III. Expansion and Informal Empire
In Europe as well as the United States, the late 19th century was a period of expansion--a renewed drive for power, colonies, markets.
The Expansionist Rationale
Expansionism was an historic American policy--one might really say a mindset--stretching back to colonial period. But after the 1860s, it shifted in two ways: shift from continental expansion to extracontinental expansion, and from territorial acquisition to the exploitation of markets abroad.
Between 1869 and 1901 the gross national product quadrupled: from $9.1 billion in 1869-1873 to $37.1 billion for 1897-1901. Exports increased more sharply than imports.
$393 million in 1870
$858 million in 1890
$1.4 billion in 1900
By 1898 US exported more than it imported.
Expansionists regarded cultivation of foreign markets as a priority. If unsuccessful, one observer warned, "our surplus will soon roll back from the Atlantic coast upon the interior, and the wheels of prosperity will be clogged by the very richness of the burden which they carry, but cannot deliver." Originally the concern of the private sector, this emphasis on exports became the concern of the Federal government as well after several sharp recessions in the 1880s and 1890s.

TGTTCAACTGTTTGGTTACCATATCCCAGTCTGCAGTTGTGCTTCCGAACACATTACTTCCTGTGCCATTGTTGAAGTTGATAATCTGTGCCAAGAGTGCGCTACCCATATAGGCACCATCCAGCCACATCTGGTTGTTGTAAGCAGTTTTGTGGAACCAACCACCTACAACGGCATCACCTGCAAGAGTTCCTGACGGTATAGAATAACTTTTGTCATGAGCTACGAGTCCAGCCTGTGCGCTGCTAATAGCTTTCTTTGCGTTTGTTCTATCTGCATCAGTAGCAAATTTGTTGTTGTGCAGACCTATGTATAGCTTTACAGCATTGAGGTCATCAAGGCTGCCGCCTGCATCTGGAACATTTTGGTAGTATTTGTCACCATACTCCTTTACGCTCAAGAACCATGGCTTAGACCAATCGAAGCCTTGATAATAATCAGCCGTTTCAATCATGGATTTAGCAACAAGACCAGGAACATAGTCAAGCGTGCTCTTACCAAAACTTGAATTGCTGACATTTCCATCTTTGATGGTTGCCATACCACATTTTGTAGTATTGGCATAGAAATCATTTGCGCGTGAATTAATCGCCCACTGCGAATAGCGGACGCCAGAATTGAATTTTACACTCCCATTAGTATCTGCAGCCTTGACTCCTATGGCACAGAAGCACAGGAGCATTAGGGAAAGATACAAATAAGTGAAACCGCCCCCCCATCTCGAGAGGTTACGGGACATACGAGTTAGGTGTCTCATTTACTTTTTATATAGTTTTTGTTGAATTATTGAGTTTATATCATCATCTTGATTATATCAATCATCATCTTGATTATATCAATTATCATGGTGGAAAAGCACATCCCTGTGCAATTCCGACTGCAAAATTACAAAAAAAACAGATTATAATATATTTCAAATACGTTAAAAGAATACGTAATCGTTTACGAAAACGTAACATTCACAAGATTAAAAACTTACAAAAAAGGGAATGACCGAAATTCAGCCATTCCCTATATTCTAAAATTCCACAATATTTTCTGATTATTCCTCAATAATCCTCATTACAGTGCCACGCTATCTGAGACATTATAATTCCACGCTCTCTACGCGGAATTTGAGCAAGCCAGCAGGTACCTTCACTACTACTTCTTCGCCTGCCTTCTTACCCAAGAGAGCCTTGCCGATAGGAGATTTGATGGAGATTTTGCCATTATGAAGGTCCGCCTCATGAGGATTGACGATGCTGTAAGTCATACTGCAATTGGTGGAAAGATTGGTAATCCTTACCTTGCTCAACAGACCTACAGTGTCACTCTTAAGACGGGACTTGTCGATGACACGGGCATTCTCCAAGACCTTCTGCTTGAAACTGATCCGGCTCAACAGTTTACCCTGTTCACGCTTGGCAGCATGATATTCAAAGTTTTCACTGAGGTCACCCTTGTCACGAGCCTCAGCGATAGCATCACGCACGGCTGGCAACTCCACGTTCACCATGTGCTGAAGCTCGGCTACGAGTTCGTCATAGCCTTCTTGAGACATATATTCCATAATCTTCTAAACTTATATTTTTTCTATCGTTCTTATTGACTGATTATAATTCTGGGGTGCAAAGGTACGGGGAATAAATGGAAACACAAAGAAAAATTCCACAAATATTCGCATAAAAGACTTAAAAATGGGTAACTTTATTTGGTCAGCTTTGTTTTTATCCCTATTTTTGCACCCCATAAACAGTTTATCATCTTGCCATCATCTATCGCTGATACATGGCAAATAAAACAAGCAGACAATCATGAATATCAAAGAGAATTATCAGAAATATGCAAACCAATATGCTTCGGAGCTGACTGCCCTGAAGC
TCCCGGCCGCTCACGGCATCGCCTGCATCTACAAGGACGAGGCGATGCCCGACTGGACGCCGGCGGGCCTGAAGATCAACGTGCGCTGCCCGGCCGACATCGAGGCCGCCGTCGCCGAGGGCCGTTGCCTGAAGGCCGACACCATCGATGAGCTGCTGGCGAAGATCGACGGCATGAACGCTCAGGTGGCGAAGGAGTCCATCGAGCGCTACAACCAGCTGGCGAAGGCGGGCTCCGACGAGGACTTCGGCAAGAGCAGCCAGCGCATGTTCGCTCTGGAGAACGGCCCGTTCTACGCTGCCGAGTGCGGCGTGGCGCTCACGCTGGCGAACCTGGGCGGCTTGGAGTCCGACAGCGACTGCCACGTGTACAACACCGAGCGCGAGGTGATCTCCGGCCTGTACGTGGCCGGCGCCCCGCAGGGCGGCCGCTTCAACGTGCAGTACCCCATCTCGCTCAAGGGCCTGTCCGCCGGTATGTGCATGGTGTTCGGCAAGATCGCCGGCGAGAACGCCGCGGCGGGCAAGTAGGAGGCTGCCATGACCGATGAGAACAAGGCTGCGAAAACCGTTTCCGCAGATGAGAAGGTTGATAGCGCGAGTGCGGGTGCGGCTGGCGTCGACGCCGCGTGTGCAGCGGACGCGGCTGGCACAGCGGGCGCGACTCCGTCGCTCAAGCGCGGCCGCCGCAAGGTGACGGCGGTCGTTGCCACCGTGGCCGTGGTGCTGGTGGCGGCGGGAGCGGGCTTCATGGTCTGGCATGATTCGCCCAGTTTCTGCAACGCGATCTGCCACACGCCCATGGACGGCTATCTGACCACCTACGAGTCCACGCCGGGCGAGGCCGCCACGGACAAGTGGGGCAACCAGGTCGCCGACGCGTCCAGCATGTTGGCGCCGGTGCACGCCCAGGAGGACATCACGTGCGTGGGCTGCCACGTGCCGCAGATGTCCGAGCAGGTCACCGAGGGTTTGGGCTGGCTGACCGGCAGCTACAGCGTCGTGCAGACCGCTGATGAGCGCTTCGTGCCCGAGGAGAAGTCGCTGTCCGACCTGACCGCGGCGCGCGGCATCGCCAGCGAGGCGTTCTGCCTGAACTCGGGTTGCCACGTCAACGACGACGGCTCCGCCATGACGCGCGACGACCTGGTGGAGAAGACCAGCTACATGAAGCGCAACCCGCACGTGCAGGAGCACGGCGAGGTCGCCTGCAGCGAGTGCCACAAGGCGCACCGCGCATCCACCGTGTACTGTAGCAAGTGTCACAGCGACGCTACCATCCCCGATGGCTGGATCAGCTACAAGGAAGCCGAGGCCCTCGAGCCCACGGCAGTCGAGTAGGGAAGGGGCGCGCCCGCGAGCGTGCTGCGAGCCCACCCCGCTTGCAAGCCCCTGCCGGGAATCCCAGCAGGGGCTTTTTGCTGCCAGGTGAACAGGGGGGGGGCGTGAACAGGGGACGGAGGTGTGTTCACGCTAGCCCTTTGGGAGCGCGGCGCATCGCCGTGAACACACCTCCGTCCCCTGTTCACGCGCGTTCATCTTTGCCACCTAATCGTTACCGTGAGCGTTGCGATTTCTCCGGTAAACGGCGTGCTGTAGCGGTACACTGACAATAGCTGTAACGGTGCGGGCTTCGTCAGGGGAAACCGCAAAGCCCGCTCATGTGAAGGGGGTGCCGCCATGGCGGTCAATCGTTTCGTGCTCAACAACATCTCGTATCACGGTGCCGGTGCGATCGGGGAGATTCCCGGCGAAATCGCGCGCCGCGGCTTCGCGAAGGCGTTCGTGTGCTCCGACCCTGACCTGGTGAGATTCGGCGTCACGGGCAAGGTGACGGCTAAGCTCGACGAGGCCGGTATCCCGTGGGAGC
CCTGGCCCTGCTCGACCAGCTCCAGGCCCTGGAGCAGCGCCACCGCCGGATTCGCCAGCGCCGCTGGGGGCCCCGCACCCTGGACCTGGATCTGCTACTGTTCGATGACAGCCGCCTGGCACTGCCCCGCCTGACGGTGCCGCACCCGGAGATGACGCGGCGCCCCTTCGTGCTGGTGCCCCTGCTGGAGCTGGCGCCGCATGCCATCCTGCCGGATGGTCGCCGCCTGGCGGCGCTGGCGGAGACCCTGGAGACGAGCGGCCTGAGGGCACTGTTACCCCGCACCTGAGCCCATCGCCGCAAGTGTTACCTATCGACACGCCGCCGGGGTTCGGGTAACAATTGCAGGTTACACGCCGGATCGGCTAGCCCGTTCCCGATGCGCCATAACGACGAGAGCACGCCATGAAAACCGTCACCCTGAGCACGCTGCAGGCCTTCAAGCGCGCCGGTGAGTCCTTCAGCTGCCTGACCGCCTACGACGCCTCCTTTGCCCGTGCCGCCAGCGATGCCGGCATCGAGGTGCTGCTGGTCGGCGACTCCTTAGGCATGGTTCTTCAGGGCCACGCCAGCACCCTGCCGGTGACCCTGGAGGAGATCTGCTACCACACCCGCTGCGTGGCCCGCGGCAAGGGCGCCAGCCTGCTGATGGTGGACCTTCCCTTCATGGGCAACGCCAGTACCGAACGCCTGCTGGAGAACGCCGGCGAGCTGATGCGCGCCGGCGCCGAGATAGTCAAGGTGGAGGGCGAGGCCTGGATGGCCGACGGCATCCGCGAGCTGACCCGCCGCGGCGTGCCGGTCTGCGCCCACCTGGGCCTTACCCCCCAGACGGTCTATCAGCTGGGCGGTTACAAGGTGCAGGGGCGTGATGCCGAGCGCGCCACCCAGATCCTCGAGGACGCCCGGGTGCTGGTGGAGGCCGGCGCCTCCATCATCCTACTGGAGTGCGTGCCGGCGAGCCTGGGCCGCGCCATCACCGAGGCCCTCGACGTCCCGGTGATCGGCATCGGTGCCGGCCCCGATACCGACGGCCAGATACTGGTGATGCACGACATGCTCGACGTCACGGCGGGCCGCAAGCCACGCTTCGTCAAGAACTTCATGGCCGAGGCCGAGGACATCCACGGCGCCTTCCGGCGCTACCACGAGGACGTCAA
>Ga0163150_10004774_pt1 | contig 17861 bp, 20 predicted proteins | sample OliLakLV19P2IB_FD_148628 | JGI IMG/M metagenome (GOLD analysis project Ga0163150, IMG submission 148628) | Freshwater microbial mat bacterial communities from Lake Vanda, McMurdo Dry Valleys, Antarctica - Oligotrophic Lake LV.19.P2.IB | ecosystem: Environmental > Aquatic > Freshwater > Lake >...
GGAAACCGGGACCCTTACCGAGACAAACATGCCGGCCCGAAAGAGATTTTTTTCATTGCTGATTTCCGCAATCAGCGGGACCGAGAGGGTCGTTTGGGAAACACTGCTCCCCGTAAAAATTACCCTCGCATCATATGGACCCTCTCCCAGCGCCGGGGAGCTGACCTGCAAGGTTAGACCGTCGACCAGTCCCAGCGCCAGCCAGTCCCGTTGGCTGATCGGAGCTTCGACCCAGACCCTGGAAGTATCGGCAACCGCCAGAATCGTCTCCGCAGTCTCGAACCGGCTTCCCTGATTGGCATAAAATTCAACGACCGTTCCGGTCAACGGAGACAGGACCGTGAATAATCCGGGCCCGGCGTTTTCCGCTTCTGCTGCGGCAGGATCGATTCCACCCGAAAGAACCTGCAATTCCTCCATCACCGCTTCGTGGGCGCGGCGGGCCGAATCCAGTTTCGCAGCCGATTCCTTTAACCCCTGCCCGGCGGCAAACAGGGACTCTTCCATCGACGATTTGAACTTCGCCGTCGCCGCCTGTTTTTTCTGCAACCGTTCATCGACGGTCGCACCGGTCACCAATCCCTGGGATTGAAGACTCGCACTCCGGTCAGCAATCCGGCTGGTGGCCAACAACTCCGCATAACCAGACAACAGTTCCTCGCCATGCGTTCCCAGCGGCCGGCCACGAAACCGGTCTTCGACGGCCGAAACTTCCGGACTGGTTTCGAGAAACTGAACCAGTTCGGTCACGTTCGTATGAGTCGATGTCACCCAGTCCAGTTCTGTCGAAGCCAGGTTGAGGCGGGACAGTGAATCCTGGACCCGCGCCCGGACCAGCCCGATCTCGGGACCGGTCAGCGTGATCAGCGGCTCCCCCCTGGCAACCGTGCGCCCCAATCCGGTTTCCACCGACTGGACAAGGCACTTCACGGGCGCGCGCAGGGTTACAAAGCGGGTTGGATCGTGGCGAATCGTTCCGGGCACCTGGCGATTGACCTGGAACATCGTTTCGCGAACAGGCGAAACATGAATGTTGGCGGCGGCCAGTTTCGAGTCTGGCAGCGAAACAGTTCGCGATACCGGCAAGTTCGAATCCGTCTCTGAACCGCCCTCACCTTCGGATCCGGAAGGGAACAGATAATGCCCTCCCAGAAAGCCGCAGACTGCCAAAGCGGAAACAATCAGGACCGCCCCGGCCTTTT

The need to secure new markets for American goods provided the rationale for overseas economic expansion, the creation of an “informal empire” to support that expansion, a new battle fleet oriented navy to protect this now-vital commerce, and ultimately a more professional peacetime army to support U.S. interests overseas. The Spanish-American War and Philippine War can be traced directly to the expansionist impulse as can various American interventions in central America and Caribbean.
The United States acquired some outright possessions--Philippines, Puerto Rico, etc.--but largely had an “informal empire” which it has maintained to this day. The term “informal empire” was coined to describe a situation in which the United States could—and did—exert a controlling influence over the political and economic life of many countries in Central America, South America, the Caribbean, and East Asia. American armed forces were dispersed worldwide to protect American business interests.